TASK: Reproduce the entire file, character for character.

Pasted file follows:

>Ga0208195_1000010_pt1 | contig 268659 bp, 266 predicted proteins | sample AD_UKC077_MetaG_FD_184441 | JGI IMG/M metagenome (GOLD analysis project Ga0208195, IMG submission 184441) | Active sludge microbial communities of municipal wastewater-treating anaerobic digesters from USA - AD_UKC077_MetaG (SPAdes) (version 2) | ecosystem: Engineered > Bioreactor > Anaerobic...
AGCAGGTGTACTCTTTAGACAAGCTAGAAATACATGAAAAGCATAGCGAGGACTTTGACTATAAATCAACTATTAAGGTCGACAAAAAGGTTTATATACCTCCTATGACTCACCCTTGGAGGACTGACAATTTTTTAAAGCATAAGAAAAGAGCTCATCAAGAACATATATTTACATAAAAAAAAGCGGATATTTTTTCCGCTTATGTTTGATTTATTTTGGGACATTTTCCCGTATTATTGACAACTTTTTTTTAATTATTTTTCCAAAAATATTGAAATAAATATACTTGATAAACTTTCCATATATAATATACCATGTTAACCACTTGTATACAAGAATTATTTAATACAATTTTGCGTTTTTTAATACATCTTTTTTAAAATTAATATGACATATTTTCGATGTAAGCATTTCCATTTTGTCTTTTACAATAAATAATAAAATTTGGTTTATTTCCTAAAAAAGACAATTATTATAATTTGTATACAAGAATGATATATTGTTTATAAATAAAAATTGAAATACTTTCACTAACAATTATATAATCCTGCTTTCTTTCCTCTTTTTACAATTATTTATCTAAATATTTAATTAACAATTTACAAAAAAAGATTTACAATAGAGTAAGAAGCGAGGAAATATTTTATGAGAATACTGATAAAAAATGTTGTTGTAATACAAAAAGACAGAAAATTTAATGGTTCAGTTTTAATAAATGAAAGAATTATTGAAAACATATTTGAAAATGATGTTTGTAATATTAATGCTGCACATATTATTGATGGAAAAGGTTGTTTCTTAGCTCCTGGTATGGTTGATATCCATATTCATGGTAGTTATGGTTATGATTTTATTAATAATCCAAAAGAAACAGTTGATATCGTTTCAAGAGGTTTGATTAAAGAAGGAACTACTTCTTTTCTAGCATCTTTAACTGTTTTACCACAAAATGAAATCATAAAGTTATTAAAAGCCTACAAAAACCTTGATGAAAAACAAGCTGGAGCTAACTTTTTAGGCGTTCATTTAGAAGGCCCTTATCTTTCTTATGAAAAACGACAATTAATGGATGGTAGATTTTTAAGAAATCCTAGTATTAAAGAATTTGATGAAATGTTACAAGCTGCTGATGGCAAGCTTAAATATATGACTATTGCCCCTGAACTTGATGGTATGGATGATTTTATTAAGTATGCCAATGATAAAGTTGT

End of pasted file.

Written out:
>Ga0208195_1000010_pt1 | contig 268659 bp, 266 predicted proteins | sample AD_UKC077_MetaG_FD_184441 | JGI IMG/M metagenome (GOLD analysis project Ga0208195, IMG submission 184441) | Active sludge microbial communities of municipal wastewater-treating anaerobic digesters from USA - AD_UKC077_MetaG (SPAdes) (version 2) | ecosystem: Engineered > Bioreactor > Anaerobic...
AGCAGGTGTACTCTTTAGACAAGCTAGAAATACATGAAAAGCATAGCGAGGACTTTGACTATAAATCAACTATTAAGGTCGACAAAAAGGTTTATATACCTCCTATGACTCACCCTTGGAGGACTGACAATTTTTTAAAGCATAAGAAAAGAGCTCATCAAGAACATATATTTACATAAAAAAAAGCGGATATTTTTTCCGCTTATGTTTGATTTATTTTGGGACATTTTCCCGTATTATTGACAACTTTTTTTTAATTATTTTTCCAAAAATATTGAAATAAATATACTTGATAAACTTTCCATATATAATATACCATGTTAACCACTTGTATACAAGAATTATTTAATACAATTTTGCGTTTTTTAATACATCTTTTTTAAAATTAATATGACATATTTTCGATGTAAGCATTTCCATTTTGTCTTTTACAATAAATAATAAAATTTGGTTTATTTCCTAAAAAAGACAATTATTATAATTTGTATACAAGAATGATATATTGTTTATAAATAAAAATTGAAATACTTTCACTAACAATTATATAATCCTGCTTTCTTTCCTCTTTTTACAATTATTTATCTAAATATTTAATTAACAATTTACAAAAAAAGATTTACAATAGAGTAAGAAGCGAGGAAATATTTTATGAGAATACTGATAAAAAATGTTGTTGTAATACAAAAAGACAGAAAATTTAATGGTTCAGTTTTAATAAATGAAAGAATTATTGAAAACATATTTGAAAATGATGTTTGTAATATTAATGCTGCACATATTATTGATGGAAAAGGTTGTTTCTTAGCTCCTGGTATGGTTGATATCCATATTCATGGTAGTTATGGTTATGATTTTATTAATAATCCAAAAGAAACAGTTGATATCGTTTCAAGAGGTTTGATTAAAGAAGGAACTACTTCTTTTCTAGCATCTTTAACTGTTTTACCACAAAATGAAATCATAAAGTTATTAAAAGCCTACAAAAACCTTGATGAAAAACAAGCTGGAGCTAACTTTTTAGGCGTTCATTTAGAAGGCCCTTATCTTTCTTATGAAAAACGACAATTAATGGATGGTAGATTTTTAAGAAATCCTAGTATTAAAGAATTTGATGAAATGTTACAAGCTGCTGATGGCAAGCTTAAATATATGACTATTGCCCCTGAACTTGATGGTATGGATGATTTTATTAAGTATGCCAATGATAAAGTTGT